Monday, December 22, 2014

"Bloggers get the same libel protection as traditional journalists, federal court rules"

"What’s the difference between a blogger and a journalist? Congress is still debating that question, but today a federal appeals court ruled that there’s no difference when it comes to defamation.

In 2011, blogger Crystal Cox lost a trial when an Oregon judge denied her a First Amendment protection traditionally reserved for the press. She claimed that Obsidian Finance Group was guilty of tax fraud — a statement with no basis in fact — and a jury awarded Obsidian $2.5 million in damages. Normally, Obsidan would have had to prove that Cox was negligent to recover some of that money, and that she acted with “actual malice” to get the rest. However, those rules came from Supreme Court cases that only applied to journalists — cases that predated blogging — and the Oregon judge decided she didn’t have the credentials of a journalist.

Today, however, the appeals court decided it doesn’t matter whether Cox is part of the traditional press. Wrote Judge Marco Hernandez:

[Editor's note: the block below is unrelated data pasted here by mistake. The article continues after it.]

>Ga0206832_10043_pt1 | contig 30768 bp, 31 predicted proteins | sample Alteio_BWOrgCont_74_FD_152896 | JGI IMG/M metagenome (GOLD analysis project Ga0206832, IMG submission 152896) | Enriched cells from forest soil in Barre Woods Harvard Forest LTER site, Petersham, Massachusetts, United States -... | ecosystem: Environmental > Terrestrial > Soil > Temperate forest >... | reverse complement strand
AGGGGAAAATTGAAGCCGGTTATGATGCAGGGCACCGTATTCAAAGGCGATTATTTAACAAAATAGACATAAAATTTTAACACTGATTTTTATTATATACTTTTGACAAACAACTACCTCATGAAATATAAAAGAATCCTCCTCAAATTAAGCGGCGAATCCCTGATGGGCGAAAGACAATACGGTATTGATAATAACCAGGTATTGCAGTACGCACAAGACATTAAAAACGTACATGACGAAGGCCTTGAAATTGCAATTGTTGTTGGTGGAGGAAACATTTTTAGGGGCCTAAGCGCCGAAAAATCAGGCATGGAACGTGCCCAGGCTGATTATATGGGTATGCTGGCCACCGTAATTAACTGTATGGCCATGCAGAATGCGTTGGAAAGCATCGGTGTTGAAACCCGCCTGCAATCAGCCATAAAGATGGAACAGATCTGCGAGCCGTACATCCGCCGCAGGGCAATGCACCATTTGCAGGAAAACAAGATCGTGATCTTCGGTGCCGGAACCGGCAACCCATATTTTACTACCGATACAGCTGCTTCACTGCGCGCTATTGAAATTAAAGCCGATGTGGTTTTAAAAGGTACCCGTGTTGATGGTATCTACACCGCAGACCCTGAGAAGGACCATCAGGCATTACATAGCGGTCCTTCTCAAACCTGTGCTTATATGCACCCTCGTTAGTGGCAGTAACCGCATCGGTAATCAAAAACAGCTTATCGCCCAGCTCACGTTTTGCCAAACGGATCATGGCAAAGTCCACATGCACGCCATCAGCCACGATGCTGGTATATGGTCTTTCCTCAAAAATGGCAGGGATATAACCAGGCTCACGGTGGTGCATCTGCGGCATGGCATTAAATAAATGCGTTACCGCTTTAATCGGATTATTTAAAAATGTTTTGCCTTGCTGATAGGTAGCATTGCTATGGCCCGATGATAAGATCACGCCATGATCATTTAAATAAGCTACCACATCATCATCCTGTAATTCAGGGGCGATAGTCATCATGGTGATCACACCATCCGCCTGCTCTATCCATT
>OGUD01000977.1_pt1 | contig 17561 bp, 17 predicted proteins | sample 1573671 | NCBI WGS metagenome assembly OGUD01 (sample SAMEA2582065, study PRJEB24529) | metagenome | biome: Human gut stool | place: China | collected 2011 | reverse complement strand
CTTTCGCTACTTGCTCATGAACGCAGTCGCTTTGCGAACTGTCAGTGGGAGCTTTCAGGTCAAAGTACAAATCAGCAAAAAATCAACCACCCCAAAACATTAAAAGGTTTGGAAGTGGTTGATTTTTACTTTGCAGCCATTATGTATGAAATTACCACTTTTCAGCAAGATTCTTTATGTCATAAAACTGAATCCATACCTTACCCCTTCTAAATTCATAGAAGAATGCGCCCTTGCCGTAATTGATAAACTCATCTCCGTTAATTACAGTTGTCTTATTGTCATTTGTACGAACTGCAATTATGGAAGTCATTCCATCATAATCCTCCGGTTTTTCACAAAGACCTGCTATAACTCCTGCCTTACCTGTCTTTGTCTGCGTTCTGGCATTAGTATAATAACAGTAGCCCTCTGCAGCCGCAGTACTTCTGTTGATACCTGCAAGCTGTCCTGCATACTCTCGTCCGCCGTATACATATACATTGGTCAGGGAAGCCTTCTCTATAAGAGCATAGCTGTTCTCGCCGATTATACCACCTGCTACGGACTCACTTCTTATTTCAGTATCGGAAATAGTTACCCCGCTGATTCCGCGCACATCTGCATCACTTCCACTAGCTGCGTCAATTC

“The protections of the First Amendment do not turn on whether the defendant was a trained journalist, formally affiliated with traditional news entities, engaged in conflict-of-interest disclosure, went beyond just assembling others’ writings, or tried to get both sides of a story. As the Supreme Court has accurately warned, a First Amendment distinction between the institutional press and other speakers is unworkable.”

“In defamation cases, the public-figure status of a plaintiff and the public importance of the statement at issue — not the identity of the speaker — provide the First Amendment touchstones,” added the judge.